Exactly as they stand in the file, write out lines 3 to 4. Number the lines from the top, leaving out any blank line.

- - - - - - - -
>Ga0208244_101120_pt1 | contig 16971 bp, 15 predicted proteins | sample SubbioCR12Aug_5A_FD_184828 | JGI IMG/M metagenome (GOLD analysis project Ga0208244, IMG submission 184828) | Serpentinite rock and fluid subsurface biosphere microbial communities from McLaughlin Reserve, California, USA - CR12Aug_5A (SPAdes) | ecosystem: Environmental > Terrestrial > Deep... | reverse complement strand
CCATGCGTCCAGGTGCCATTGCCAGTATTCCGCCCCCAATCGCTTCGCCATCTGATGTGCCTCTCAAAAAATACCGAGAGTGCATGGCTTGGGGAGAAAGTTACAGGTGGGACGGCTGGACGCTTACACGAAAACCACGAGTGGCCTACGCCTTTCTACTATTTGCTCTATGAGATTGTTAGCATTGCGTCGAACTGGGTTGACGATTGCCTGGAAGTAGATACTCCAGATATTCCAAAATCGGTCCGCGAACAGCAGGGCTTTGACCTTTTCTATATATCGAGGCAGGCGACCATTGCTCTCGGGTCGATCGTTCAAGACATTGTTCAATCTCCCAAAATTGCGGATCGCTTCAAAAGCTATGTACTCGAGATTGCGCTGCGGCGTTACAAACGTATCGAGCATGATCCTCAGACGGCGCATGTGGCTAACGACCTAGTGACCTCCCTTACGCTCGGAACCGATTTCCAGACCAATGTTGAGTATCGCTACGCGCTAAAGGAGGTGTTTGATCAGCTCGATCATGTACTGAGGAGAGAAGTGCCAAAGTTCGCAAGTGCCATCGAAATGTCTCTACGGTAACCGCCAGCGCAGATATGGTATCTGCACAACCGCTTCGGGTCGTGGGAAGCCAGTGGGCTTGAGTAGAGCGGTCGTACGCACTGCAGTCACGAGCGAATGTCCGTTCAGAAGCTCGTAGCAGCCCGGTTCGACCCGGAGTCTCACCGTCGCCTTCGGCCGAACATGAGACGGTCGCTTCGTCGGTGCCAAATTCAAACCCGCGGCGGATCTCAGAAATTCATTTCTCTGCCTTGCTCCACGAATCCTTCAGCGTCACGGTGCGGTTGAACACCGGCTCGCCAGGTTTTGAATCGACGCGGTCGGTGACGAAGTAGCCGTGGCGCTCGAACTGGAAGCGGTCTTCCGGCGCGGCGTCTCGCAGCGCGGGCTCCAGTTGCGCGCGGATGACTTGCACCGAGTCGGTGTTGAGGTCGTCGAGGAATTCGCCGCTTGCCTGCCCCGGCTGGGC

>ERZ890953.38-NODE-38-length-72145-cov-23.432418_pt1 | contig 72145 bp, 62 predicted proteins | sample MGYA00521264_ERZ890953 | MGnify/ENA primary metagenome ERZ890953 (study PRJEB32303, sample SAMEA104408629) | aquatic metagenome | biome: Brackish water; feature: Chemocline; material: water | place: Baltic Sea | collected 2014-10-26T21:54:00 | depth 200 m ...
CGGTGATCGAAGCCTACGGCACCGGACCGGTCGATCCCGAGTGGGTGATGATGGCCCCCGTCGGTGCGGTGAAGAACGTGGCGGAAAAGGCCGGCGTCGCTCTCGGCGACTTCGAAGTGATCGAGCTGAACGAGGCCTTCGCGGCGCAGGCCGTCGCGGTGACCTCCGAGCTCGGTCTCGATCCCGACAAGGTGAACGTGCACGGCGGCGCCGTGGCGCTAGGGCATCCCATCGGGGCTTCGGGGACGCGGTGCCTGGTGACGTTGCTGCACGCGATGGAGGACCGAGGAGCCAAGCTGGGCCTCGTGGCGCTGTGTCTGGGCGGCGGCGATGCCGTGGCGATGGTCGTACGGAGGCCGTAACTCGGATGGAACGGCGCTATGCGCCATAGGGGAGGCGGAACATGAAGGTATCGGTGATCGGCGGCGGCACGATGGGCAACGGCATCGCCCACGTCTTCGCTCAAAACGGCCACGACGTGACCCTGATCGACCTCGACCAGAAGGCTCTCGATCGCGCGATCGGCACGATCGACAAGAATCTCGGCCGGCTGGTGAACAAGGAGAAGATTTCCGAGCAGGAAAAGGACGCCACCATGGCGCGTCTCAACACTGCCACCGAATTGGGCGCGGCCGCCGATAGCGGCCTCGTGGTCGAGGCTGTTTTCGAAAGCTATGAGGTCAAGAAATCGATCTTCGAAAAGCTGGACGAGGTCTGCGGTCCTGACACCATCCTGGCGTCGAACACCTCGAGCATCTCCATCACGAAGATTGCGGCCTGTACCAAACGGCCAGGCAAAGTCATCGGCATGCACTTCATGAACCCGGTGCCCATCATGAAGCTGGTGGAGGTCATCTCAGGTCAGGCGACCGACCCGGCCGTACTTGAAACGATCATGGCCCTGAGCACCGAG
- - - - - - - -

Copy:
>ERZ890953.38-NODE-38-length-72145-cov-23.432418_pt1 | contig 72145 bp, 62 predicted proteins | sample MGYA00521264_ERZ890953 | MGnify/ENA primary metagenome ERZ890953 (study PRJEB32303, sample SAMEA104408629) | aquatic metagenome | biome: Brackish water; feature: Chemocline; material: water | place: Baltic Sea | collected 2014-10-26T21:54:00 | depth 200 m ...
CGGTGATCGAAGCCTACGGCACCGGACCGGTCGATCCCGAGTGGGTGATGATGGCCCCCGTCGGTGCGGTGAAGAACGTGGCGGAAAAGGCCGGCGTCGCTCTCGGCGACTTCGAAGTGATCGAGCTGAACGAGGCCTTCGCGGCGCAGGCCGTCGCGGTGACCTCCGAGCTCGGTCTCGATCCCGACAAGGTGAACGTGCACGGCGGCGCCGTGGCGCTAGGGCATCCCATCGGGGCTTCGGGGACGCGGTGCCTGGTGACGTTGCTGCACGCGATGGAGGACCGAGGAGCCAAGCTGGGCCTCGTGGCGCTGTGTCTGGGCGGCGGCGATGCCGTGGCGATGGTCGTACGGAGGCCGTAACTCGGATGGAACGGCGCTATGCGCCATAGGGGAGGCGGAACATGAAGGTATCGGTGATCGGCGGCGGCACGATGGGCAACGGCATCGCCCACGTCTTCGCTCAAAACGGCCACGACGTGACCCTGATCGACCTCGACCAGAAGGCTCTCGATCGCGCGATCGGCACGATCGACAAGAATCTCGGCCGGCTGGTGAACAAGGAGAAGATTTCCGAGCAGGAAAAGGACGCCACCATGGCGCGTCTCAACACTGCCACCGAATTGGGCGCGGCCGCCGATAGCGGCCTCGTGGTCGAGGCTGTTTTCGAAAGCTATGAGGTCAAGAAATCGATCTTCGAAAAGCTGGACGAGGTCTGCGGTCCTGACACCATCCTGGCGTCGAACACCTCGAGCATCTCCATCACGAAGATTGCGGCCTGTACCAAACGGCCAGGCAAAGTCATCGGCATGCACTTCATGAACCCGGTGCCCATCATGAAGCTGGTGGAGGTCATCTCAGGTCAGGCGACCGACCCGGCCGTACTTGAAACGATCATGGCCCTGAGCACCGAG